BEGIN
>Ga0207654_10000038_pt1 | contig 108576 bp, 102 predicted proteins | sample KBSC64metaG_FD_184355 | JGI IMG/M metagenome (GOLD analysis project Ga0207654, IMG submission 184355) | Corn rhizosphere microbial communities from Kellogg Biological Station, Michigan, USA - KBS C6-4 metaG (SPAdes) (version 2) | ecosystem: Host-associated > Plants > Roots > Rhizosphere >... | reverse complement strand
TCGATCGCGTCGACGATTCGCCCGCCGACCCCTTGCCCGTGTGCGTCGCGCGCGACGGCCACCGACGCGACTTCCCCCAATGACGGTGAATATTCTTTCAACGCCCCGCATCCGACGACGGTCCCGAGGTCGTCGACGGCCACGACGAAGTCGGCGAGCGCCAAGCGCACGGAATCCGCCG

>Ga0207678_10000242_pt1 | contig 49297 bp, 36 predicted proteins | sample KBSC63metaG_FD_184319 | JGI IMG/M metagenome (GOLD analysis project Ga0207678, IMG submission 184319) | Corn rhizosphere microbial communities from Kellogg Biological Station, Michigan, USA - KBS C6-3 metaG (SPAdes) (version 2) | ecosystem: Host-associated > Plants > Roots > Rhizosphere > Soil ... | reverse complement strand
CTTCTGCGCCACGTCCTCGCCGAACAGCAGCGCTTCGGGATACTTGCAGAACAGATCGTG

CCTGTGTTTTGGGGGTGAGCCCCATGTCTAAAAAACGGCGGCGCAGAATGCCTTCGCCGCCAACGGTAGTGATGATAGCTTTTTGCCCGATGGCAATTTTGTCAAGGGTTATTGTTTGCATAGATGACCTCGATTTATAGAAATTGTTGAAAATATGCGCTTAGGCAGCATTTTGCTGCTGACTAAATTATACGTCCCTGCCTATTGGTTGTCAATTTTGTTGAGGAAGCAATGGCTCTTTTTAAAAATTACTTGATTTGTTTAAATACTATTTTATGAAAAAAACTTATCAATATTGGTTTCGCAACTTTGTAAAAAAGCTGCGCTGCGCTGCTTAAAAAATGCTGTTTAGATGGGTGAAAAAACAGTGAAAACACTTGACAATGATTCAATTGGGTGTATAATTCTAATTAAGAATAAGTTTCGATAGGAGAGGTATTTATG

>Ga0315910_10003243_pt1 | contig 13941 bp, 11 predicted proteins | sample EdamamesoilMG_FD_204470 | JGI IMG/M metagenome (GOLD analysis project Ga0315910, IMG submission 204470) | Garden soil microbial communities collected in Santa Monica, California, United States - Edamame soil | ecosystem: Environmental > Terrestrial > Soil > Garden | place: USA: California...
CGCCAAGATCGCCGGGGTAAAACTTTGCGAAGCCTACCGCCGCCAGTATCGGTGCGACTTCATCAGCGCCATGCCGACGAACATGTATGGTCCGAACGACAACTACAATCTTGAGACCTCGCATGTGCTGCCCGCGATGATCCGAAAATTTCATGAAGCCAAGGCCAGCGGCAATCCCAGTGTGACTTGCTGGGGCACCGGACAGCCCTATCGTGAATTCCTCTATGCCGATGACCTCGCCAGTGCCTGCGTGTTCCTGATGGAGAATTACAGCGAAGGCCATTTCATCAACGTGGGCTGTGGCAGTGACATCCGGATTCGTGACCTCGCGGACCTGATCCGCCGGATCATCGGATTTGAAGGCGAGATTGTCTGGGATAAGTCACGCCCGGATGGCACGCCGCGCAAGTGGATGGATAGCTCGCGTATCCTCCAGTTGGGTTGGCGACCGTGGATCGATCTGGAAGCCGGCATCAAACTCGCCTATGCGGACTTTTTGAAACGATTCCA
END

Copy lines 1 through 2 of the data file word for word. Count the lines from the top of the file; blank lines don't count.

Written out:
>Ga0207654_10000038_pt1 | contig 108576 bp, 102 predicted proteins | sample KBSC64metaG_FD_184355 | JGI IMG/M metagenome (GOLD analysis project Ga0207654, IMG submission 184355) | Corn rhizosphere microbial communities from Kellogg Biological Station, Michigan, USA - KBS C6-4 metaG (SPAdes) (version 2) | ecosystem: Host-associated > Plants > Roots > Rhizosphere >... | reverse complement strand
TCGATCGCGTCGACGATTCGCCCGCCGACCCCTTGCCCGTGTGCGTCGCGCGCGACGGCCACCGACGCGACTTCCCCCAATGACGGTGAATATTCTTTCAACGCCCCGCATCCGACGACGGTCCCGAGGTCGTCGACGGCCACGACGAAGTCGGCGAGCGCCAAGCGCACGGAATCCGCCG